Roving and Reporting

A quiet and seldom expressed dream of mine (because my professional experience has slowly led me in a different direction) has always been to become a proper, newspaper journalist. I have vivid memories of cuddling up with Pappy (my grandfather) at about the age of six and discussing who I’d like to be when I grew up. I toyed with doctor, but didn’t like the idea of blood and guts, and was then dissuaded from “member of the Battlestar Galactica bridge crew” (on the basis that it would be difficult to work so closely with Richard Hatch, my first crush). My third answer, and the one that has secretly always remained the only answer, was Kate Adie.

Intrepid, trustworthy and dominating the news during my formative years, Ms. Adie seemed the voice of all that was interesting in the world. I’m not sure whether it was the influence of my father, who always encouraged me to find out as much about anything and everything as I possibly can (although he was probably not referring to cakes and science fiction), or the sheer pull of the knowledge that woman must possess, but I adore her to this day.

The meandering trail of my career took me back and forth between magazines, books and websites and sometimes tantalisingly close to newspapers, but never close enough for my liking. I had all but given up on that quiet dream… and then I moved across the ocean and essentially rebooted my life.

Today marks the end of my first week as the reporter for The Sundance Times, the local newspaper I’ve had my eye on since I began considering the idea of a transatlantic move. During my twiddly fingered down-time, while waiting for my green card, I dreamed up several potential ideas for columns and articles that might interest them, once I was able to begin the pestering process.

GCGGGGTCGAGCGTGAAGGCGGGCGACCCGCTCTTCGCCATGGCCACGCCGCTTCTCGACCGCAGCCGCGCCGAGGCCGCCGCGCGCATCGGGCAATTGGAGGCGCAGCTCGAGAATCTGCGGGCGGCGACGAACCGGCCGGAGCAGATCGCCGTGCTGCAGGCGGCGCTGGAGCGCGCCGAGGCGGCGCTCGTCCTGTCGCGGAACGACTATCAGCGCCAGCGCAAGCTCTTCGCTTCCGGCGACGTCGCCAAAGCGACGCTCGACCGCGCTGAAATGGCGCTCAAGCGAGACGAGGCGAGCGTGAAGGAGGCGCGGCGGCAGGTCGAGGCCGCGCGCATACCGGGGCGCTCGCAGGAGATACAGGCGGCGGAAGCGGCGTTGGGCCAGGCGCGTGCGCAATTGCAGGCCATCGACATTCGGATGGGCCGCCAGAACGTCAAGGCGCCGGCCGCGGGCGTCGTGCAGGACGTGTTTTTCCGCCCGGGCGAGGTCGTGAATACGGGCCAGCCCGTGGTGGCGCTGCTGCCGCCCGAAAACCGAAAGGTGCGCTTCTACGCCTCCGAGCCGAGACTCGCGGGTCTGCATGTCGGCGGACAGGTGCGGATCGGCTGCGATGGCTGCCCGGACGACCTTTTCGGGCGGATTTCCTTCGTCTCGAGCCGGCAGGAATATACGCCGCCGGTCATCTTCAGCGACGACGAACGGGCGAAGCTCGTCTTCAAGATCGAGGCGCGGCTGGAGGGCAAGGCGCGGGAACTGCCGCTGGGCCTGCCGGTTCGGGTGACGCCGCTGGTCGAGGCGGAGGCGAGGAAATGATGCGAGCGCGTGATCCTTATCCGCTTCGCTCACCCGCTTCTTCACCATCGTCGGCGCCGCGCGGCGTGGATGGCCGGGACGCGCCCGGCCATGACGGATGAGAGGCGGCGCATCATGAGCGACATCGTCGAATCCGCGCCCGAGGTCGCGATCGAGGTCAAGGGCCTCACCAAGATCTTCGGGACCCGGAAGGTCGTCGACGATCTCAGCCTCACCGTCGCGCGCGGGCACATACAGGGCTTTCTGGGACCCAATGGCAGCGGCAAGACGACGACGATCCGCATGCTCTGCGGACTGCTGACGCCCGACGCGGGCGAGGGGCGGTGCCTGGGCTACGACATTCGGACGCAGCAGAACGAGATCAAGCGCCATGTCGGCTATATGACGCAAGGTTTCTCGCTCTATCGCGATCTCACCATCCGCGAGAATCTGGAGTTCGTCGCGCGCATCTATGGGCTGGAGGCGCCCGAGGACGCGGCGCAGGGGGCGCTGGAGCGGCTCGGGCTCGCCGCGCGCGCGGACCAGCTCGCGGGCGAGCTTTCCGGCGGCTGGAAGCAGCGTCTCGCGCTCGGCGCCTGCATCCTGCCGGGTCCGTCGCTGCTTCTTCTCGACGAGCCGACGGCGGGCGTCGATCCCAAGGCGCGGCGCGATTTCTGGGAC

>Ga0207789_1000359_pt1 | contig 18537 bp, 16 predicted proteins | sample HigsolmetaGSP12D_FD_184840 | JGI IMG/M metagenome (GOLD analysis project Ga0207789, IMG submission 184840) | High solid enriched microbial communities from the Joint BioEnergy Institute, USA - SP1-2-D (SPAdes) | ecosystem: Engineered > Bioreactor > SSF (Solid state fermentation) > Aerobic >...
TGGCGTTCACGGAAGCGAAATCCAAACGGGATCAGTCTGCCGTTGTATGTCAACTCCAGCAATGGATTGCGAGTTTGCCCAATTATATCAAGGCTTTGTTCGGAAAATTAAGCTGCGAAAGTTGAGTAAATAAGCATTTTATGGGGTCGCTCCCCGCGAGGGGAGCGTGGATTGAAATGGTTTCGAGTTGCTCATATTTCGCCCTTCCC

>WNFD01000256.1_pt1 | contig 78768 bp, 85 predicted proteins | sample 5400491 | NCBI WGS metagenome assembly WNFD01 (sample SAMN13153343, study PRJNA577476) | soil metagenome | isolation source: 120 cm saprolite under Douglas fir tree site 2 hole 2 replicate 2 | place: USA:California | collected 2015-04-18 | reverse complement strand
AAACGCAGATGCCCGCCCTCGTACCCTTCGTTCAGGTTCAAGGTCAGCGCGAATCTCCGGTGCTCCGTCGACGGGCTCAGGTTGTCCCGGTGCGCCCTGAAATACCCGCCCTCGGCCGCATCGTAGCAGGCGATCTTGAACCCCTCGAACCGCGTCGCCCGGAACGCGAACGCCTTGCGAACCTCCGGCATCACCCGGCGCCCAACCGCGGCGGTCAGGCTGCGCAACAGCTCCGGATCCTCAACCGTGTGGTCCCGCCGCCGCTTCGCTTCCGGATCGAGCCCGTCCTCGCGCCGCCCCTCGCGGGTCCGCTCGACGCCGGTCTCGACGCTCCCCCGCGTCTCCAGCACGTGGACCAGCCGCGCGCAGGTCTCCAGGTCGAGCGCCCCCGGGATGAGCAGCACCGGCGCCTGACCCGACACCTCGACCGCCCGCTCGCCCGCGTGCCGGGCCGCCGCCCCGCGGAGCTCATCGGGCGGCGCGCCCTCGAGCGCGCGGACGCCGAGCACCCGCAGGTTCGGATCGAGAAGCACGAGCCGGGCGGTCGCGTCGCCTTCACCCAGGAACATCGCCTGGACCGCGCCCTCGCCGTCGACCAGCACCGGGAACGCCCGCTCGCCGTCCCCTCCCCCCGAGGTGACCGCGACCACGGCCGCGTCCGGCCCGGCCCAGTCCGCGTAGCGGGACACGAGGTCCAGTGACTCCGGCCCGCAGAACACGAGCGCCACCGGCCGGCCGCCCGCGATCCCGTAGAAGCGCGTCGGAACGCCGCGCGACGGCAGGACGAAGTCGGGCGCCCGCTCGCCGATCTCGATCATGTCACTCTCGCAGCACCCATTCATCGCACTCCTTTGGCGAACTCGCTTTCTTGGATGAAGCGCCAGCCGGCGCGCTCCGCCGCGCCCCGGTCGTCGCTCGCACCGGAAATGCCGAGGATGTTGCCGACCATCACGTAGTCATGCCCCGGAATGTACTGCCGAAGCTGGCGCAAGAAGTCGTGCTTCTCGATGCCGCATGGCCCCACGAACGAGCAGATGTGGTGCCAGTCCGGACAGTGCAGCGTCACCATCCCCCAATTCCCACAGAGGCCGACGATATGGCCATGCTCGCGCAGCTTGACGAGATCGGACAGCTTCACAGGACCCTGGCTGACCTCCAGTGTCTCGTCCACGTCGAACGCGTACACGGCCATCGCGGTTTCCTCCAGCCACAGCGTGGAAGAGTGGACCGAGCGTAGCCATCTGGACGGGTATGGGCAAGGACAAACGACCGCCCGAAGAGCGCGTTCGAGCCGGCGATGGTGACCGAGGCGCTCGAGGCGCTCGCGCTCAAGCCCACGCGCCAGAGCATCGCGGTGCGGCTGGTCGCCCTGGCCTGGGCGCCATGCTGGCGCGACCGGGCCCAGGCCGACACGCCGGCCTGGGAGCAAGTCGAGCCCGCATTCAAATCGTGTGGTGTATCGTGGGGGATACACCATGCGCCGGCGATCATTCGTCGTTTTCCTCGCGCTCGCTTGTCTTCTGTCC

I didn’t have to. My uncle-in-law (to whom I shall be eternally grateful) poked me with a heads up that the reporter post had become available and, after a frantic update of my resume, which didn’t have my new name on it, let alone my most recent work at Amazon and FlowMotion, I called, emailed and crossed everything my body would allow me to cross, including my eyes. I was invited in for an interview, and given the job on the spot.

I have my own office (something that seldom happens in England, as we tend to utilise our lack of space with open-plan mischief), my first article is almost complete, I have attended my first meeting of the City Council and pitched a full 10 articles from what I learned – I am in heaven.

To be the staff reporter for the newspaper that published my wedding announcement as my first job in the US is a dreamlike experience. I know my father is proud, and Hubby wore his Superman pants in tribute to being married to Lois Lane (not over the top of his trousers, disappointingly), and I would like to think that Pappy, too, is looking down and smiling, and probably muttering that he told me so.

For my part, I should like to alter the claim I made in my last post that my American dream is to wake up in a pizza-sheet tent, chewing on a cookie pillow. It turns out that my American dream is also my lifelong dream, and has come true.

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